Faculty 'on strike' at Ontario colleges, workers move onto Phase 2 of work to rule campaign

Ontario Public Service Employees Union (OPSEU) and the College Employer Council (CEC) can’t come to agreement on dozens of issues as they look to renegotiate the contract that expired in September 2021.

“We’ve been on strike since December 18th,” says OPSEU bargaining chair JP Hornick. “We’re in a work to rule which is a form of strike.”

Hornick says 16,000 professors, counsellors, instructors and librarians at all 24 colleges in Ontario have been asked to “work to the letter” of the contracts.

“So for example, coordinators who normally would be participating in orientation meetings, the week before school, or town halls with their college presidents, that got moved into the period that’s actually covered by the contract,” says Hornick.

It’s the next phase of their work-to-rule campaign, since mediation was terminated in November 2021.

Hornick says they started by putting a signature at the bottom of all emails, telling students they were in the midst of a labour dispute with their employers.

Of the members who cast a ballot in December, Hornick says they voted 59.4 per cent in favour of a strike.

“There’s no struggle over the pay and benefits at this stage, whatsoever, none,” says Hornick.

“There are external limits that are in place by Bill 124,” says Laurie Rancourt, bargaining team chair for CEC.

Bill 124 restricts public-sector employees from a wage increase.

Rancourt and Hornick agree there are dozens of issues that still need to be hammered out.

According to a mediator’s report, OPSEU started with a list of 350 proposals, which they have whittled down to 150.

CEC has 40 proposals on the table.

Hornick says their number one priority is getting improvements to evaluation time, which the current contract allows for 5.4 minutes per student, per week.

“What we had proposed, as an interim measure, was an increase of less than two minutes as well as a Workload Task Torce that would have the ability to implement those changes,” says Hornick.

Rancourt says that small change “would result in an actual increase in the cost of delivering the same amount of education, which actually would then contravene Bill 124.”

Rancourt says the CEC agrees with OPSEU that evaluation time, needs to be reassessed, as part of an overhaul of the faculty workload.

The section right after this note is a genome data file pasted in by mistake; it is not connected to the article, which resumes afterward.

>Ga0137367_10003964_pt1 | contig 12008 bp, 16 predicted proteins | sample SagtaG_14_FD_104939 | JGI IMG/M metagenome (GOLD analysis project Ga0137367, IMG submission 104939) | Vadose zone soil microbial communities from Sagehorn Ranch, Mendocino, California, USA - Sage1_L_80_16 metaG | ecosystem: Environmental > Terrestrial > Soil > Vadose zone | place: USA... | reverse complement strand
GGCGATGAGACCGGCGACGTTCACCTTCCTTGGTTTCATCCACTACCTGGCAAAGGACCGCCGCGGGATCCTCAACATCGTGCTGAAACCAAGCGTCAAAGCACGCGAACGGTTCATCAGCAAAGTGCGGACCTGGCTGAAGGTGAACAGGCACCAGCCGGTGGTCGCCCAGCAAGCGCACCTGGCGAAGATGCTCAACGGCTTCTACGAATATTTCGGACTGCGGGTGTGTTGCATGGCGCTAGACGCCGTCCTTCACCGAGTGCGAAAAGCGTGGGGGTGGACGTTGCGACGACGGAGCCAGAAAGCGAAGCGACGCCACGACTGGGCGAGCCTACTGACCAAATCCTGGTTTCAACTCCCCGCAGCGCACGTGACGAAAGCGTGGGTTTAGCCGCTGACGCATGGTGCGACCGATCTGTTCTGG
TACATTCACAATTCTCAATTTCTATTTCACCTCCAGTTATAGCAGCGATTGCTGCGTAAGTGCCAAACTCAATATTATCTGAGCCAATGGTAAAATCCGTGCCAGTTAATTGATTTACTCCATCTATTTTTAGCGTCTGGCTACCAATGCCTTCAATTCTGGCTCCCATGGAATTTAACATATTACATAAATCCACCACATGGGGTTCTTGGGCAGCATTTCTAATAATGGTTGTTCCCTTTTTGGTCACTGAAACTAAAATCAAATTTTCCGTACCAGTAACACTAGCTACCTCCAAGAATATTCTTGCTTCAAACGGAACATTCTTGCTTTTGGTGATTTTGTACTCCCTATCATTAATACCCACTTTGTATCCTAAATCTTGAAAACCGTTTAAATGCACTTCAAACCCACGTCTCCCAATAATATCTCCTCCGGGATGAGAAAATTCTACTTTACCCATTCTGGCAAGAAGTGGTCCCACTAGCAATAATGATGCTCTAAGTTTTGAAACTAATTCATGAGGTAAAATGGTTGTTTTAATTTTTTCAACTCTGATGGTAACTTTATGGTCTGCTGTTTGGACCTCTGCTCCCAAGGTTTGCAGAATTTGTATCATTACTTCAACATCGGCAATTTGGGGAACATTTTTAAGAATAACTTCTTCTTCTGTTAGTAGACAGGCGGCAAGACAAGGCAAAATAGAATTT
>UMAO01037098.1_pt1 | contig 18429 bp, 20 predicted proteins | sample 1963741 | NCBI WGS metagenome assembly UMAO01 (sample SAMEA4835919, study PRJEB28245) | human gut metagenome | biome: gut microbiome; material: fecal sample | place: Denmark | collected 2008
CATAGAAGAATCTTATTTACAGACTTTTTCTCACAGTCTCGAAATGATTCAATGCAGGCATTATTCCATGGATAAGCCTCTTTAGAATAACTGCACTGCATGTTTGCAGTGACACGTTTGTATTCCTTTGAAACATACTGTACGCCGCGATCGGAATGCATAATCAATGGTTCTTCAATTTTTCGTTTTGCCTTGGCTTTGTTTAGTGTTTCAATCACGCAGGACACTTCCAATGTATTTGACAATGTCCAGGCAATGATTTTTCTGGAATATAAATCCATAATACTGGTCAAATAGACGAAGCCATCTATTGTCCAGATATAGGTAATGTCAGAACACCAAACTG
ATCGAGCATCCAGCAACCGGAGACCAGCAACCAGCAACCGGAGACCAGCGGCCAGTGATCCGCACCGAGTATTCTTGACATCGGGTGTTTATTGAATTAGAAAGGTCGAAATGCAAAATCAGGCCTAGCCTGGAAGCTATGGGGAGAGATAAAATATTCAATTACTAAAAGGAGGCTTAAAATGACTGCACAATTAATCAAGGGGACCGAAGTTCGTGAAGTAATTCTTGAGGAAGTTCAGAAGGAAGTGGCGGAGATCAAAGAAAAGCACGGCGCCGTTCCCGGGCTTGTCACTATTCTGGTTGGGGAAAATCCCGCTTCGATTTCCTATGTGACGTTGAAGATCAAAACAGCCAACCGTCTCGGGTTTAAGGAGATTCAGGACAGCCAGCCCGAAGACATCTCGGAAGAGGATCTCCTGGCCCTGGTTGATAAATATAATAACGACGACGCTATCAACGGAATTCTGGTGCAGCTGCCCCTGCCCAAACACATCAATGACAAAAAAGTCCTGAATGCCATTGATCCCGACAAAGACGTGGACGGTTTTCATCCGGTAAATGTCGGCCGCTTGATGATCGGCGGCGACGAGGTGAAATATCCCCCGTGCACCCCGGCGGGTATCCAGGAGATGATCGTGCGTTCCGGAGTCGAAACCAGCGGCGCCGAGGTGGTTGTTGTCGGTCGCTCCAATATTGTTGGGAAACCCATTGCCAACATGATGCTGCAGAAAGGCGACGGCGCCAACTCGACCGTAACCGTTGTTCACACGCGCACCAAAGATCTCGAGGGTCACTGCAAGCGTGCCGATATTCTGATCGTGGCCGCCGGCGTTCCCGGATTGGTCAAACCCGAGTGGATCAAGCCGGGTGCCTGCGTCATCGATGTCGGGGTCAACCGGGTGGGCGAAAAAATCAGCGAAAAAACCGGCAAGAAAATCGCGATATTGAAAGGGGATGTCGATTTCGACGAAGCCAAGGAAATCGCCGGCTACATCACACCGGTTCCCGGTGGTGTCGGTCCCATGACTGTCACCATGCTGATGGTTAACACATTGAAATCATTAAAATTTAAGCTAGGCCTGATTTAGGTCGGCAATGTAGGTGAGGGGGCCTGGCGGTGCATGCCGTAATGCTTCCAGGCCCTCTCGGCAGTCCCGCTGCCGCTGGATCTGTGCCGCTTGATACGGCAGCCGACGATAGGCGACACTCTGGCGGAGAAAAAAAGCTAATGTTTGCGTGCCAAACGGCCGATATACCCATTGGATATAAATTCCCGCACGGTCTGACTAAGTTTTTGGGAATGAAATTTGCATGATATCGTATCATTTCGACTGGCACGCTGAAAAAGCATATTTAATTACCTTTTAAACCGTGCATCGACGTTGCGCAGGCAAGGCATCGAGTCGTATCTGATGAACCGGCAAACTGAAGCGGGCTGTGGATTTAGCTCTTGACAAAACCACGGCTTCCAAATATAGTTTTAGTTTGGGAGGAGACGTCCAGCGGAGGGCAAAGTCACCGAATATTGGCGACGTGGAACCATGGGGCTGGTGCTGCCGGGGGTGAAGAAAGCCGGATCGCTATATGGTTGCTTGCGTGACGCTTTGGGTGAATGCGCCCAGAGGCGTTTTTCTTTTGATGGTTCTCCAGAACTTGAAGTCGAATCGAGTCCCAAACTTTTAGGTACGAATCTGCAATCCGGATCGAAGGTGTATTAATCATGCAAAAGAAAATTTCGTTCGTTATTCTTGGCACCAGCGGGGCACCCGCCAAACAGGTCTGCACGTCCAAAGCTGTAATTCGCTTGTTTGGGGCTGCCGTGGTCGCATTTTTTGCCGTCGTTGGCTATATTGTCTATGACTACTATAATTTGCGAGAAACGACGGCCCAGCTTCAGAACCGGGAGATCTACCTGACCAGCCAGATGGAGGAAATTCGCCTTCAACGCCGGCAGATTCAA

CEC wants to establish a workload committee, in the new contract, so that when it expires, along with Bill 124, (in two and a half years) they can reassess how to change the workload, and how to better fund it.

“We have agreement that that workload committee needs to exist,” says Rancourt. “Where we differ is the way the work of that committee gets implemented.”

The two sides have been meeting since July 2021, and entered mediation last fall.

But in his report, mediator Brian Keller was critical of both sides, for meeting but not actually bargaining.

“What took place,” Keller writes. “Was more of an exchange of statements and speeches without any of the give-and-take that one would normally expect to see in true collective bargaining.”

Keller terminated mediation in November saying he “sees no path” to ratify a deal, given how far apart the two sides are.

The CEC has now asked the Ontario Labour Relations Board to conduct a forced vote of final offer.

The vote on the employer offer will take place virtually Feb. 15 to 17.

Hornick says they’re telling members to reject the contract.

“That offer wasn’t good enough then (in December) and we don’t expect it’s going to be good enough now, because it hasn’t shifted.”

Students at St. Clair College in Windsor and Chatham are watching the negotiations closely.

“I remember in 2017 there was a faculty strike for like five weeks,” says Shubham Sharma, president of the Student Representative Council.

Sharma says he’s confident both sides will get a deal, without going back to the picket line, noting, it’s been a difficult year for students already.

“The pandemic has been very difficult for the students, they have a lot of work to do, being in a small room, and just doing online classes, it’s very frustrating,” says Sharma.

St. Clair College will continue with online learning for another two weeks, before the campus will reopen fully, for all students Jan. 31.